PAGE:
I was listening to WIP the other day as host Glen Macnow took a detour away from sports toward a subject that’s as close to my heart (and much closer to the band of fat around my waistline) as the Phillies. He was broadcasting from the new-ish Tastykake bakery at the Navy Yard in South Philly. Maybe it’s because I hadn’t eaten lunch yet, but when he mentioned eating a warm Peanut Butter Kandy Kake fresh off the line, I was swept up in some Proustian nostalgia trip and salivating like Pavlov’s dog. Sure, Tastykake was given $31 million in taxpayer-funded aid in what seems to be a failed effort to improve its financial health. I should probably be outraged. Instead, all I care about is making sure the Kandy Kakes keep rolling off that line. And that the company stays here.
[SIGNUP]As a kid, I wasn’t known as an adventurous eater. Fourth grade was The Year of the Cheese Sandwich—a few slices of American on condiment-free white bread for lunch, every day. The next year, I felt a little dangerous and switched to peanut butter (chunky style, of course—the choice of rebels everywhere) and jelly. The only variable in my Transformers lunch box was dessert. Ding Dongs, Yodels, or the occasional sandwich bag of Chips Ahoy cookies made for a fine end to my meal. But I felt like Arthur pulling Excalibur from the stone on the days when my Mom packed Tastykakes. Butterscotch Krimpets not only tasted like sweet spongy heaven, they were also a measure of your lunchroom street smarts. If you tore open a pack of Krimpets without giving them a Mr. Miyagi-style rubdown first, thus ensuring the icing stayed anchored to the cake, then you were a sucker. Tastykakes were also a valuable commodity on the cafeteria dessert exchange. A pair of Peanut Butter Kandy Kakes could land you a bag of Doritos and a few cookies in trade; if you had a six-pack of glazed mini-donuts, you were Zeus, alone at the top, all the power of your 10-year-old universe at your chocolate-stained fingertips.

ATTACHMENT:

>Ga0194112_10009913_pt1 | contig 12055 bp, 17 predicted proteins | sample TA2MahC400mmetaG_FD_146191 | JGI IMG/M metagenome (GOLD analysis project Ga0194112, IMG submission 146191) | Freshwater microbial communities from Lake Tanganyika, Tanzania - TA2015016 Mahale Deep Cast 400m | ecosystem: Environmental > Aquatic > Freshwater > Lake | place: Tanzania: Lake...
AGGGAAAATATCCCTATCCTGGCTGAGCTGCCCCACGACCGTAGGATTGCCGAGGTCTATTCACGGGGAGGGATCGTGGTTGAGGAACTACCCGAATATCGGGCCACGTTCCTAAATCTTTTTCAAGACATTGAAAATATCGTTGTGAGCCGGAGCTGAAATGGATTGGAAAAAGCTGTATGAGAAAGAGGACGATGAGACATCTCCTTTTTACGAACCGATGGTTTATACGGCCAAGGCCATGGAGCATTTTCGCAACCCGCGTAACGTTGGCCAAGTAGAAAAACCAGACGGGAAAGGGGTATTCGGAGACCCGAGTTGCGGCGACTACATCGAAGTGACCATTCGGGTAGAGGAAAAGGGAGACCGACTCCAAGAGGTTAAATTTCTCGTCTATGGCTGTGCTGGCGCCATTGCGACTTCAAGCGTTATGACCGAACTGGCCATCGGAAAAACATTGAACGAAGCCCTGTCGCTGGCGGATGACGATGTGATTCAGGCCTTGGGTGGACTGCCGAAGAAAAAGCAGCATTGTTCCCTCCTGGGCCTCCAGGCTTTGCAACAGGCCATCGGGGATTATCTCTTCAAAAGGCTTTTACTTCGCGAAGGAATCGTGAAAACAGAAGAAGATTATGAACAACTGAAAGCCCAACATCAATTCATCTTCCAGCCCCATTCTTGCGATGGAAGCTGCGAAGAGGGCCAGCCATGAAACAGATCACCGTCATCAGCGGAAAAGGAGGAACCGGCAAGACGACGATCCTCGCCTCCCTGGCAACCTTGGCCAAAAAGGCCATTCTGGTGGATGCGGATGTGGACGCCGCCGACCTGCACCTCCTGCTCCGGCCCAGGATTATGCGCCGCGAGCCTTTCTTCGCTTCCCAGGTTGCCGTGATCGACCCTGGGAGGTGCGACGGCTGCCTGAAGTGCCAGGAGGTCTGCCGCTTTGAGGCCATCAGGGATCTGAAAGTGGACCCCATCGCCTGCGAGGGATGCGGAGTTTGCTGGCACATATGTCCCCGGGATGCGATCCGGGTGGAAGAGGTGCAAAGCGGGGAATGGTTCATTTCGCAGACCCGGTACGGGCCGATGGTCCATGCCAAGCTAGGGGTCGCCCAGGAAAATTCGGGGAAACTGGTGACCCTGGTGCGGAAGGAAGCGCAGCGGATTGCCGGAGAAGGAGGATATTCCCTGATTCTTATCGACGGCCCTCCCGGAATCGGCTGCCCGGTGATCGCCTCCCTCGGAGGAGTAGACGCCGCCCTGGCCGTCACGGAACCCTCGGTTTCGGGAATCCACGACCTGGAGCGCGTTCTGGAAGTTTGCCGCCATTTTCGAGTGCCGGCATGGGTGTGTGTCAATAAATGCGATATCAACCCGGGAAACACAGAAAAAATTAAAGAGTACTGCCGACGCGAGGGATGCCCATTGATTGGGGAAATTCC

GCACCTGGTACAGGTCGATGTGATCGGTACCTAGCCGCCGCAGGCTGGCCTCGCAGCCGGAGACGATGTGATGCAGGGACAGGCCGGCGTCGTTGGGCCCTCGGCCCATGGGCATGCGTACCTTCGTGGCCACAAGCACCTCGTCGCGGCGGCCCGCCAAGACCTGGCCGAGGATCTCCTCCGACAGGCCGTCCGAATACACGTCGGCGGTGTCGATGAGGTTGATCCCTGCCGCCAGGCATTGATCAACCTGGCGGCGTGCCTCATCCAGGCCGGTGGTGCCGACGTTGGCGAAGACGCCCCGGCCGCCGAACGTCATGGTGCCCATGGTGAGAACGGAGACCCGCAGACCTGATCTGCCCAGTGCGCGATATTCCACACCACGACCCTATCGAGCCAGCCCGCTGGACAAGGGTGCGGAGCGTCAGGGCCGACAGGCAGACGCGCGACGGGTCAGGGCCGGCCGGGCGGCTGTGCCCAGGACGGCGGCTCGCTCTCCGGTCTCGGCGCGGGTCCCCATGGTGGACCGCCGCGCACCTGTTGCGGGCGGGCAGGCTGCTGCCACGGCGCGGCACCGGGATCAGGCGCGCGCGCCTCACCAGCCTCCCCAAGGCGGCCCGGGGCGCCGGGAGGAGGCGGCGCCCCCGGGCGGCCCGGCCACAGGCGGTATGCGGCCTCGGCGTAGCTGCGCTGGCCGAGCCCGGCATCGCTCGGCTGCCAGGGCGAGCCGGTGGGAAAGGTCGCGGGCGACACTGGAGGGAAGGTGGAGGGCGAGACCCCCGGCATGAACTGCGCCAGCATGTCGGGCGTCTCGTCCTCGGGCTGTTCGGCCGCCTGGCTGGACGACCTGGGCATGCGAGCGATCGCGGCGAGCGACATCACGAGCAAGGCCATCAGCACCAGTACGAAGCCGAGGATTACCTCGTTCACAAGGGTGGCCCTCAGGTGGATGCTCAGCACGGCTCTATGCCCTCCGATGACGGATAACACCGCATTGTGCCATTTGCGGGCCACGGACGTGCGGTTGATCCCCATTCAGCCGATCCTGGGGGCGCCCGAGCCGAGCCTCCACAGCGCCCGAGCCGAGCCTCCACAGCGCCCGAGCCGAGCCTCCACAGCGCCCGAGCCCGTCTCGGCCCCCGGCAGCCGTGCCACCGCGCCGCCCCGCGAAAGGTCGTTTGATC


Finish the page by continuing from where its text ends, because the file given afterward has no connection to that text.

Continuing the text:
There’s also something uniquely Philadelphian about Tastykakes that no other food brand can claim. Breyers ice cream started here but was sold decades ago. Whitman’s Chocolates is owned by Russell Stover of Kansas City. Herr’s, makers of the best sour-cream-and-onion potato chips ever, is still local, but its headquarters is closer to Newark than North Broad. Tastykake is a part of this city’s DNA. I don’t want any more public funds thrown their way, but Krimpets deserve a place next to cheesesteaks as the gluttonous food that defines us, sugar taxes and Michelle Obama’s healthy-eating agenda be damned. The rest of the country might not notice if Tastykake was sold and shipped off somewhere else. To those of us who grew up with them, though, those Kandy Kakes wouldn’t taste the same.